Good Friday Offering raises record total to support Middle East ministries

By David Paulsen
Posted Oct 18, 2018
Michael Curry with baby

Presiding Bishop Michael Curry hands a toddler back to her mother while visiting a session for mothers and their young children at Al Ahli Arab Hospital in Gaza City during a pilgrimage to the Holy Land in March. Jerusalem Archbishop Suheil Dawani is at right. Photo: Mary Frances Schjonberg/Episcopal News Service

[Episcopal News Service] The Episcopal Church’s Good Friday Offering, an annual collection to support ministries in the Middle East, hit a fundraising milestone in 2017, topping $400,000 for the first time.

The offering has been a “remarkable success” in recent years, said the Rev. Robert Edmunds, the church’s Middle East partnership officer. More than 1,400 congregations, including those in overseas dioceses of the Episcopal Church, participated on Good Friday 2017. Contributions totaled $414,310 according to figures finalized recently after a church audit.

The Good Friday Offering supports a variety of programs in the Anglican Province of Jerusalem and the Middle East, such as conferences and summer camps for children in the Diocese of Jerusalem, women’s empowerment programs, an eye clinic and other medical ministries.

“This extraordinary outpouring of generosity allows for essential funding of humanitarian aid in hospitals like the Al Ahli Arab Hospital in Gaza and the Ras Morbat Eye Clinic in Yemen, in addition to other medical ministries, schools and programs for women and youth,” Edmunds said. “The Good Friday Offering continues a strong tradition of prayer, advocacy and meaningful financial support for valuable ministry among our sisters and brothers throughout the Middle East.”

The Good Friday Offering, an initiative of the presiding bishop’s office, dates to 1922, when it was created in the aftermath of World War I in an attempt to foster relationships with Christians in the Middle East by supporting relief work and ecumenical partnerships. Each year, the Episcopal Church provides the proceeds to dioceses in the region to distribute to their locally led ministries.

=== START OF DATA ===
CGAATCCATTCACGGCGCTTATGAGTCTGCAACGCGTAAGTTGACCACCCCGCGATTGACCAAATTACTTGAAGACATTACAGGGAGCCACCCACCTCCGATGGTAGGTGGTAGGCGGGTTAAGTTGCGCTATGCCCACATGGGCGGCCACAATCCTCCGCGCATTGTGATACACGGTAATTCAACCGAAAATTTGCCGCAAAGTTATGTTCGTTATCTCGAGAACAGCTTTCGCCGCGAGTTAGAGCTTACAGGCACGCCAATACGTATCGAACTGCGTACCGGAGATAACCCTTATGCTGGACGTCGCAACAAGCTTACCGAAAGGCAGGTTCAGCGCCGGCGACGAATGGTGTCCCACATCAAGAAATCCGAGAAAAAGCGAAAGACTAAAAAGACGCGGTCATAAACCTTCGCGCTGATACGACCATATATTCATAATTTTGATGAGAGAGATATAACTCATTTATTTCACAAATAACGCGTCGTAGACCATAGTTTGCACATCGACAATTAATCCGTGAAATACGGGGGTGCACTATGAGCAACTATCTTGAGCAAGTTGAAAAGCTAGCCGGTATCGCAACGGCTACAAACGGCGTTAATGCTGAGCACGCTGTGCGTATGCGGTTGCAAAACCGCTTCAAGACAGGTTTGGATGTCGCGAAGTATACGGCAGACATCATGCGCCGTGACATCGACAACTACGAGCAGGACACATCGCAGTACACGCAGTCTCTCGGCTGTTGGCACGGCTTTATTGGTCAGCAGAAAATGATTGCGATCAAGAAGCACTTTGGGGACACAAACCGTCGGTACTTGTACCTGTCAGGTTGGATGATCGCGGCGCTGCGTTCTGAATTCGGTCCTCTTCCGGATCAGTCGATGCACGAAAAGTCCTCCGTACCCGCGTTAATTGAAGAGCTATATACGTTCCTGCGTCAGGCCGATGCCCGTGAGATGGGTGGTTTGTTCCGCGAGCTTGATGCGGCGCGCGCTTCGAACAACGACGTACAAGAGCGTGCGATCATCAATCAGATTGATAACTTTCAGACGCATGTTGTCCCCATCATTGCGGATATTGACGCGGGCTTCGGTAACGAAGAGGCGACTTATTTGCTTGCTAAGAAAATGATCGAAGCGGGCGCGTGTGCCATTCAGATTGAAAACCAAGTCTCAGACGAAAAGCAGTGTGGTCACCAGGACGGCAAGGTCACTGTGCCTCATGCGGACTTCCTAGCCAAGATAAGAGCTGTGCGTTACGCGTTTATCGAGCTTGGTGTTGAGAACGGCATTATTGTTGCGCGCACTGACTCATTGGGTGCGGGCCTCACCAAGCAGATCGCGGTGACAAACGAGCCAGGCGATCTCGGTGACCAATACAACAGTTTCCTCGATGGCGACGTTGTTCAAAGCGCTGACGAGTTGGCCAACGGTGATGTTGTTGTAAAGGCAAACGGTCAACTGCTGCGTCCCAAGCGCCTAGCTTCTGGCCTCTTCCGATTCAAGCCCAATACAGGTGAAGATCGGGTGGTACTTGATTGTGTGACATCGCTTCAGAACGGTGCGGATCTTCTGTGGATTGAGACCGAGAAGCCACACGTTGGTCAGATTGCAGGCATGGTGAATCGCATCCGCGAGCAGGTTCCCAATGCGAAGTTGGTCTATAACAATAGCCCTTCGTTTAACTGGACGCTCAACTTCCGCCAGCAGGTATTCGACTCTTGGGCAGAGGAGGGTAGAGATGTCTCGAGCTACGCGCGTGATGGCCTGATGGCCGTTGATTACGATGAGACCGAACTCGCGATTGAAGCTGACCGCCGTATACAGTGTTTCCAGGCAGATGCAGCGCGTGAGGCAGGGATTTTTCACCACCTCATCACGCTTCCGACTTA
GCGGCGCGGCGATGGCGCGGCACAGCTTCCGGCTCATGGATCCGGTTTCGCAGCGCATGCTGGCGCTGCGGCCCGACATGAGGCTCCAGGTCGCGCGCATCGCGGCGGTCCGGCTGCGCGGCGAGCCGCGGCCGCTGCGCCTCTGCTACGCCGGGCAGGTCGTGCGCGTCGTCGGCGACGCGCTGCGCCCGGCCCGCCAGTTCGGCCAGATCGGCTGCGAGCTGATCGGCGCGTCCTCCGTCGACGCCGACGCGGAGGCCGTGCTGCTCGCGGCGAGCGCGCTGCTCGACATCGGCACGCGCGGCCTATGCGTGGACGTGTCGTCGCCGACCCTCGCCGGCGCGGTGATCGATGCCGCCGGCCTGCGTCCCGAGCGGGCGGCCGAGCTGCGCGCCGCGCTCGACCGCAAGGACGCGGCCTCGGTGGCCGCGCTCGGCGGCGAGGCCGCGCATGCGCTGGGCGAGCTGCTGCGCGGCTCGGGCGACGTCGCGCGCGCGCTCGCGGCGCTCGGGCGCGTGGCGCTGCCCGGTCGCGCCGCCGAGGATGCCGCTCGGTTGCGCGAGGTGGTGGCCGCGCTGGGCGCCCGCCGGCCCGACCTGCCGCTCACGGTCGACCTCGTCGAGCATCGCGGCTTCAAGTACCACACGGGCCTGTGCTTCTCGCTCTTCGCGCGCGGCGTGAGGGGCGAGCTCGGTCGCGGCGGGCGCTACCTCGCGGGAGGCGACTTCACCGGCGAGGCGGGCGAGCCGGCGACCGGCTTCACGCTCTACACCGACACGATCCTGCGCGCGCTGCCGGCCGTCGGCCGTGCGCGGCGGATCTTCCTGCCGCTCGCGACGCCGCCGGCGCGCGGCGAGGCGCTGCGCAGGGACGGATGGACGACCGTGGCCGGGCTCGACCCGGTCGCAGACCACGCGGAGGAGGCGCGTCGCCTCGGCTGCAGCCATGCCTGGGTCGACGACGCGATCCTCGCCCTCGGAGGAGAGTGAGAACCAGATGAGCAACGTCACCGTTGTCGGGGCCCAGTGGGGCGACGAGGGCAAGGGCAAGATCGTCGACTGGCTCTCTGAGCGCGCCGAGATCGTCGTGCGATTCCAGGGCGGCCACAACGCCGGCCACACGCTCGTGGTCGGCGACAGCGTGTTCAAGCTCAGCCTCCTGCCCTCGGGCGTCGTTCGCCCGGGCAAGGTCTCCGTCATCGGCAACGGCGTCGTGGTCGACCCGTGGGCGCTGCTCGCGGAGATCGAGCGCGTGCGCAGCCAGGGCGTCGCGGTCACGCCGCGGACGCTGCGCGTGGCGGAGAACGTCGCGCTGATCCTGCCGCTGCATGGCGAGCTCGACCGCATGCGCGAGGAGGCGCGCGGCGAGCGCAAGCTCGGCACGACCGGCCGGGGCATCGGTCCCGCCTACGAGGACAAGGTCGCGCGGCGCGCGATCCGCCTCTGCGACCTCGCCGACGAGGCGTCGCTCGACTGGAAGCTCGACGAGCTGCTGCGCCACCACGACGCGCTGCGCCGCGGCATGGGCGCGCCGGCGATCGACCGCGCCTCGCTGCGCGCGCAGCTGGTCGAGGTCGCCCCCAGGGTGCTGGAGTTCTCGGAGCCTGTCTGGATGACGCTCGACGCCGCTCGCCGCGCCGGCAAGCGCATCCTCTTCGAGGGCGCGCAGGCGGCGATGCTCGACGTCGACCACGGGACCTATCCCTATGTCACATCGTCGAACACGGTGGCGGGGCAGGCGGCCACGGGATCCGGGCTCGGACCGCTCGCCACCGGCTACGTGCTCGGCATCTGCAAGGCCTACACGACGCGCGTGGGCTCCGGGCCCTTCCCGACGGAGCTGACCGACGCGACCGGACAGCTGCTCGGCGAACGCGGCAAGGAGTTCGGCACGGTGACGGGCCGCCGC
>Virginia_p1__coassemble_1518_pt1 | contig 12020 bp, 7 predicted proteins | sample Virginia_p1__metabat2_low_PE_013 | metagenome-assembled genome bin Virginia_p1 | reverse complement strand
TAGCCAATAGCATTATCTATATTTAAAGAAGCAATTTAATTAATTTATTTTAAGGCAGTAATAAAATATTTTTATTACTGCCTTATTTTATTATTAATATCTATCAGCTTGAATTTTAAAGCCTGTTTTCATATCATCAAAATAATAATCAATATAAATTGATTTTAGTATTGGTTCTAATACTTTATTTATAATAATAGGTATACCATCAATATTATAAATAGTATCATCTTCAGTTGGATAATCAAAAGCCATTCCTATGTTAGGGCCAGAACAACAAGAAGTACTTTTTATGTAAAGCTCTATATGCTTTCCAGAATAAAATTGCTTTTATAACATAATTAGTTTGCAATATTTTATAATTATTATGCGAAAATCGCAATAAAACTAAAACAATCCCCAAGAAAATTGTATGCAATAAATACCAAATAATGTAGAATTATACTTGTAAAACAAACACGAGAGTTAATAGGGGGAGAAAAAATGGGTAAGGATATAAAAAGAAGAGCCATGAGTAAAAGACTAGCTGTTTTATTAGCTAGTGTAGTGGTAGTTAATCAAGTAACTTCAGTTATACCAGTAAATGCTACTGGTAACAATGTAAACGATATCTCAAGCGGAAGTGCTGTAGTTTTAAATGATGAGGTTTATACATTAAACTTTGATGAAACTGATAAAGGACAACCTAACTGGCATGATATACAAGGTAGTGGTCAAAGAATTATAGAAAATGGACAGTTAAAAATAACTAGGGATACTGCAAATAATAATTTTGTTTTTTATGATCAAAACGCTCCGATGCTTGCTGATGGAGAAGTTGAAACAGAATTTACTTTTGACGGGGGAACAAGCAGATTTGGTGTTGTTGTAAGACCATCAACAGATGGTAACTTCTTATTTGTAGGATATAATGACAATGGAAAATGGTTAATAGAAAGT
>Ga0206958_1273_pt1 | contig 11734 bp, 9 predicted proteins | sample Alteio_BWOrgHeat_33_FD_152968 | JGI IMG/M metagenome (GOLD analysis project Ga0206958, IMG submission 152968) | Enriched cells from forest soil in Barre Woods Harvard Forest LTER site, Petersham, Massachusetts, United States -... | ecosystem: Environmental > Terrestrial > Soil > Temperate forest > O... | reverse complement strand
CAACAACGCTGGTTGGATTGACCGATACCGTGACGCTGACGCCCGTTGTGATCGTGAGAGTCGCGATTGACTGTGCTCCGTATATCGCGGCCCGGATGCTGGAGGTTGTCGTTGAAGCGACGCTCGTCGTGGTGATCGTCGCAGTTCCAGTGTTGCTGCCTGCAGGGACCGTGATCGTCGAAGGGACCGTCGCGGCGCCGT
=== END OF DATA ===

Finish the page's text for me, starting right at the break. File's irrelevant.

The amount collected by all Episcopal congregations on Good Friday had fallen to $266,000 in 2013, but it topped $350,000 in each of the three following years before setting a record in 2017.

“Through the years many Episcopalians have found the Good Friday Offering to be an effective way to express their support for the ministries of the four dioceses of the Province of Jerusalem and the Middle East,” the Episcopal Church says in an online summary.

Presiding Bishop Michael Curry embarked on a pilgrimage to the Holy Land leading up to Good Friday 2018. Among the stops on Curry’s Holy Week trip was the Al Ahli Arab Hospital, whose medical ministry in Gaza City receives money from the Good Friday Offering.

“The number of Christians in Gaza are decreasing dramatically, but the witness to the way of Jesus is as strong as ever because at Al Ahli Arab Hospital healing happens – Muslim, Christian, anyone who needs it, healing happens,” Curry told Episcopal News Service after visiting the hospital. “And that is the way of Jesus. That is what love looks like. That is what the sacrifice on the cross was about.”

The total collected from the 2018 Good Friday Offering has not yet been released.

The Episcopal Church’s United Thank Offering grant program and Episcopal Relief & Development also have provided advocacy, awareness and financial support through the years for the Province of Jerusalem and the Middle East.

The Episcopal Church’s General Convention regularly considers resolutions related to Middle East issues. Resolutions that take positions on the Israeli-Palestinian conflict typically generate the most debate, though the church has backed other measures as well, affirming financial support for peacemaking efforts and humanitarian ministries. A 2012 resolution specifically singled out the Al Ahli Hospital for support. And in July, the 79th General Convention passed a resolution in response to a humanitarian crisis in Yemen.

The resolution on Yemen concluded by asserting “that throughout the Middle East region access to water and sustainable agriculture are serious problems and a primary source of conflict,” and it pledged to undertake “relief and long-term economic development projects in areas such as education, job creation and health care, as well as sustainable solutions for the lack of access to water.”

– David Paulsen is an editor and reporter for the Episcopal News Service. He can be reached at